as bald as an orange, and not unlike an orange in complexion, either;
he had twinkling gray eyes and a pronounced Roman nose, the numerous
freckles upon which were deepened by his funereal dress-coat and
trousers. He reminded me of Alfred de Musset's blackbird, which, with
its yellow beak and sombre plumage, looked like an undertaker eating an
Silas will take care of you, said Mr. Sewell, taking down his hat
from a peg behind the door. I 've got the cattle to look after. Tell
him, if you want anything.
While I ate my breakfast, Mr. Jaffrey hopped up and down the narrow
bar-room and chirped away as blithely as a bird on a cherry-bough,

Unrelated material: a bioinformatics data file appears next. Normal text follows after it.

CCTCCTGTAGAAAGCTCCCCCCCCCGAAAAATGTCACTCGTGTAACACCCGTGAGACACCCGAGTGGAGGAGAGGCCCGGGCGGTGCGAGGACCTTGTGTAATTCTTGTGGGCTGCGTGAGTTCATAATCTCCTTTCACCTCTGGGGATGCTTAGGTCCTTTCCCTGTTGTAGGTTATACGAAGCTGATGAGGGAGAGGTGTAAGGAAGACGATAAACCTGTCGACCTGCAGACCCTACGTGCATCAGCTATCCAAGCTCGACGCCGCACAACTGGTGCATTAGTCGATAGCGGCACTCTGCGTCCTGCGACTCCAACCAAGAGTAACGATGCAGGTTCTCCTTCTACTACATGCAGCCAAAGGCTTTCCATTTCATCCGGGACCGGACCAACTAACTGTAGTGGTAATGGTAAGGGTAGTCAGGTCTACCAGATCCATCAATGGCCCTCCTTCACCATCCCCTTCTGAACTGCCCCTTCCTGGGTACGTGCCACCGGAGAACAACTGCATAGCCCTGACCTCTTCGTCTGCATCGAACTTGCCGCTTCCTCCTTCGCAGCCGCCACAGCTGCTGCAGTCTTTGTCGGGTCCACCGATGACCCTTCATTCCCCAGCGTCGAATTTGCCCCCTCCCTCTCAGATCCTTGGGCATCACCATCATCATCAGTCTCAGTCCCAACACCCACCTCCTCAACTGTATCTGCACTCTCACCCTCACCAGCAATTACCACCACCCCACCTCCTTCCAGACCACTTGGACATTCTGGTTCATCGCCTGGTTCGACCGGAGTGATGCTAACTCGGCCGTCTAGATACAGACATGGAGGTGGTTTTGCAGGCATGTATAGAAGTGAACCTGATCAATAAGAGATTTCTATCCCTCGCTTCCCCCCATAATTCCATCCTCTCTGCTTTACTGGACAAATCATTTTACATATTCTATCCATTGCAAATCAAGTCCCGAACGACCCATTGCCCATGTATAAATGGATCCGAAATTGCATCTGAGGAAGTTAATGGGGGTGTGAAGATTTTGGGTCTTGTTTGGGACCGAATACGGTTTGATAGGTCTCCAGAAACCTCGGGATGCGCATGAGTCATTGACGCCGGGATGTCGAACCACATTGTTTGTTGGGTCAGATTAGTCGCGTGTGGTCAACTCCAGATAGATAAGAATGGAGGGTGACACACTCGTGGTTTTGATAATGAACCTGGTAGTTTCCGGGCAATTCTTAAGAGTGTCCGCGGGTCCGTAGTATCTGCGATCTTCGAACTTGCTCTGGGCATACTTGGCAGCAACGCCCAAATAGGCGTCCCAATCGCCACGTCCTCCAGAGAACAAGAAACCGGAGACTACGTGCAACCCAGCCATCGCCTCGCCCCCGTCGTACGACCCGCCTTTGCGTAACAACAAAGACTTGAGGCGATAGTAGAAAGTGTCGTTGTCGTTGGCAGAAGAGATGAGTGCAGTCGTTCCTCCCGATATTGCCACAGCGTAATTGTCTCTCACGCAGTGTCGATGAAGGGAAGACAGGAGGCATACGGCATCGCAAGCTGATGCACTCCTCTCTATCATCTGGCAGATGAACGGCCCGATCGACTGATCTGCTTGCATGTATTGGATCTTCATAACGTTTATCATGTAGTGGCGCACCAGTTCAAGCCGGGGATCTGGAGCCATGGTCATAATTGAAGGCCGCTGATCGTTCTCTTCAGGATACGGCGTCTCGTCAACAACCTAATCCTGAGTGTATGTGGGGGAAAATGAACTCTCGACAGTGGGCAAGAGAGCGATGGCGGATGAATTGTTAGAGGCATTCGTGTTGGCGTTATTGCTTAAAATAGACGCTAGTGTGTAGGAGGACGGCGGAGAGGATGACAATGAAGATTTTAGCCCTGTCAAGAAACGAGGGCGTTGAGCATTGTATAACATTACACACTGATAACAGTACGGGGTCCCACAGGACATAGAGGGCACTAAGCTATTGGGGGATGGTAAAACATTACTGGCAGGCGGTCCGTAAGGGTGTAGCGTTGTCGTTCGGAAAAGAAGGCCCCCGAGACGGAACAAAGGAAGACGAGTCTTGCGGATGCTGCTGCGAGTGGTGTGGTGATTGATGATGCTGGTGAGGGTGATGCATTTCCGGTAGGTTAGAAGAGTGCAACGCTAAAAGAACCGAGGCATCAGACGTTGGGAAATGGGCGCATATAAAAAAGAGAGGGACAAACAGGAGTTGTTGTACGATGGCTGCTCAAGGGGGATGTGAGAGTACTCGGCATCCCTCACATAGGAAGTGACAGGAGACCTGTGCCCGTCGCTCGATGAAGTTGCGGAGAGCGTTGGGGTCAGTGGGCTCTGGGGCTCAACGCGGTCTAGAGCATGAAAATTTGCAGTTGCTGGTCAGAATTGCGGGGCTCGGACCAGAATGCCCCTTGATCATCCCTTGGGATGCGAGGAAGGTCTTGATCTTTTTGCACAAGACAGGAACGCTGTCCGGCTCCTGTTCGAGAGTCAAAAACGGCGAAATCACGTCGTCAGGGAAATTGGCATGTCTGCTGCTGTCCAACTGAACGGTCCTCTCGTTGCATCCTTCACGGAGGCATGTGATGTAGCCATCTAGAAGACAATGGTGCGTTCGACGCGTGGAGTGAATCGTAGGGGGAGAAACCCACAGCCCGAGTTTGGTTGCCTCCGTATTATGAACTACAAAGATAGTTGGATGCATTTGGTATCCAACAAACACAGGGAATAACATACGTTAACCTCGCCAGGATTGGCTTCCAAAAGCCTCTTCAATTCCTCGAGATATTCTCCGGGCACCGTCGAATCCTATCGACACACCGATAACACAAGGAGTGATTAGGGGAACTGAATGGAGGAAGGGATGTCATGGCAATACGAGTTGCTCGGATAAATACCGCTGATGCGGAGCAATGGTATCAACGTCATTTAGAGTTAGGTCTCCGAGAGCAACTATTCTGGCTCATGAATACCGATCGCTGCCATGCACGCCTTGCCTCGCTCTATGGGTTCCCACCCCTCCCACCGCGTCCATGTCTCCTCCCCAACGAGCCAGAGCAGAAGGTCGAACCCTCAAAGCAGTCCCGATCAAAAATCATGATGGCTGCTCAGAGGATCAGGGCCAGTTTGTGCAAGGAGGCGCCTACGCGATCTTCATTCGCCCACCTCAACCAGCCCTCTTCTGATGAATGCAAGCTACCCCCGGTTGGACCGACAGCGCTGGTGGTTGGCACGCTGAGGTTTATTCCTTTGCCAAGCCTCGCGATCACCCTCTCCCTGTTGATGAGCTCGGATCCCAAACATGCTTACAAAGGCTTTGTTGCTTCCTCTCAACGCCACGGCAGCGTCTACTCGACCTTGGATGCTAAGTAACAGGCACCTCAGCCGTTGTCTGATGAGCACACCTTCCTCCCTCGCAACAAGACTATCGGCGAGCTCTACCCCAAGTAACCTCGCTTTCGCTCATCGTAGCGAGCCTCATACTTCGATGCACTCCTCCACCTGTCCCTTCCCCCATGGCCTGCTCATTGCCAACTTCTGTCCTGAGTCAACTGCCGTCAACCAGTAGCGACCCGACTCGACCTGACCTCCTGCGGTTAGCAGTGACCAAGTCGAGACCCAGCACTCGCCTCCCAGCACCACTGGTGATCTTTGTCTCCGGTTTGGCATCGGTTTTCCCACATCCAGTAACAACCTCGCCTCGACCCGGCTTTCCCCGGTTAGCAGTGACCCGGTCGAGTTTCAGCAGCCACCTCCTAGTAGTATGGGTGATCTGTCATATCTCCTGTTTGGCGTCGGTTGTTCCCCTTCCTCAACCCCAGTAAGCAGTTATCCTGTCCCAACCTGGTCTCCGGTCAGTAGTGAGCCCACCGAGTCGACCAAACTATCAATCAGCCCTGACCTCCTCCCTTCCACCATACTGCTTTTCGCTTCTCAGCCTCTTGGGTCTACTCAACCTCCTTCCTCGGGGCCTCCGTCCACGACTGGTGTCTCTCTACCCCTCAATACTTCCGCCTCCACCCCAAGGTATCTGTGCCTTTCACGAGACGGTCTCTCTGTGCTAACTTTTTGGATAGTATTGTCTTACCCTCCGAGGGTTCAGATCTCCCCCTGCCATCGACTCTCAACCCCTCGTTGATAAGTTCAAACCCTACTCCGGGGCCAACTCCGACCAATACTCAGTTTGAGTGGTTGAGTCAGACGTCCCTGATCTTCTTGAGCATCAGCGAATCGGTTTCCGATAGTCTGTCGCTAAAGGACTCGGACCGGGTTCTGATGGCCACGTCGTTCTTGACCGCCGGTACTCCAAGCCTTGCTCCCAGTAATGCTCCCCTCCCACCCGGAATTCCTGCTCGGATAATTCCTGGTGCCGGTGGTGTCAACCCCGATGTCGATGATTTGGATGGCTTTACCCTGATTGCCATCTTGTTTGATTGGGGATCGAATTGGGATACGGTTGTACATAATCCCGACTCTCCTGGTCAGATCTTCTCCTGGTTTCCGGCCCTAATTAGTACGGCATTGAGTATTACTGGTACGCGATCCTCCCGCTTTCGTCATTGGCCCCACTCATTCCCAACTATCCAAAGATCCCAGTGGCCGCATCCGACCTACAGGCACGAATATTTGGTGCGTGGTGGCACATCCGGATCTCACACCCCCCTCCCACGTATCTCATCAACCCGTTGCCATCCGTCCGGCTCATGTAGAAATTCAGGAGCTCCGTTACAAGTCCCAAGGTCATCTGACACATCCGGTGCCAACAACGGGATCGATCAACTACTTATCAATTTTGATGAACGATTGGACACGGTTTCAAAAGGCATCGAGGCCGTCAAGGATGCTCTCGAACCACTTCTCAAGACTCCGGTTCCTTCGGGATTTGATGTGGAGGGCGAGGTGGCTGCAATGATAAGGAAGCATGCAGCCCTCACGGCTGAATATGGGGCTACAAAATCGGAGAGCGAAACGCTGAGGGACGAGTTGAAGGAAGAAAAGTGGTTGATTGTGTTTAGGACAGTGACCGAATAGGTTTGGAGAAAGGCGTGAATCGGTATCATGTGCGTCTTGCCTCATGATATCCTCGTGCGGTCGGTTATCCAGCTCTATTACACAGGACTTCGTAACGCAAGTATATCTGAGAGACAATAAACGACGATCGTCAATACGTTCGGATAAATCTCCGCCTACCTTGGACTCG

occasionally ruffling with his fingers a slight fringe of auburn hair
which stood up pertly round his head and seemed to possess a luminous
quality of its own.
Don't I find it a little slow up here at the Corners? Not at all,
my dear sir. I am in the thick of life up here. So many interesting
things going on all over the worldinventions, discoveries, spirits,
railroad disasters, mysterious homicides. Poets, murderers, musicians,
statesmen, distinguished travellers, prodigies of all kinds turning up
everywhere. Very few events or persons escape me. I take six daily city
papers, thirteen weekly journals, all the monthly magazines, and two
quarterlies. I could not get along with less. I could n't if you asked
me. I never feel lonely. How can I, being on intimate terms, as it
were, with thousands and thousands of people? There's that young woman
out West. What an entertaining creature she is!now in
Missouri, now in Indiana, and now in Minnesota, always on the go, and